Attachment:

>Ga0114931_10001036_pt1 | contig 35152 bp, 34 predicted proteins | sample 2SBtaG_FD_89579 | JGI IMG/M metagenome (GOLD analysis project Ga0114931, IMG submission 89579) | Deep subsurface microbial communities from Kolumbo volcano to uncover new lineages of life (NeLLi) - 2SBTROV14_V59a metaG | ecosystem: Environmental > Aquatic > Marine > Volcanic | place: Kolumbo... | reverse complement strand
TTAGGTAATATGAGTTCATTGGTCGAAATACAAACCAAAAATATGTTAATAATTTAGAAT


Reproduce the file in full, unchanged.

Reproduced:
>Ga0114931_10001036_pt1 | contig 35152 bp, 34 predicted proteins | sample 2SBtaG_FD_89579 | JGI IMG/M metagenome (GOLD analysis project Ga0114931, IMG submission 89579) | Deep subsurface microbial communities from Kolumbo volcano to uncover new lineages of life (NeLLi) - 2SBTROV14_V59a metaG | ecosystem: Environmental > Aquatic > Marine > Volcanic | place: Kolumbo... | reverse complement strand
TTAGGTAATATGAGTTCATTGGTCGAAATACAAACCAAAAATATGTTAATAATTTAGAAT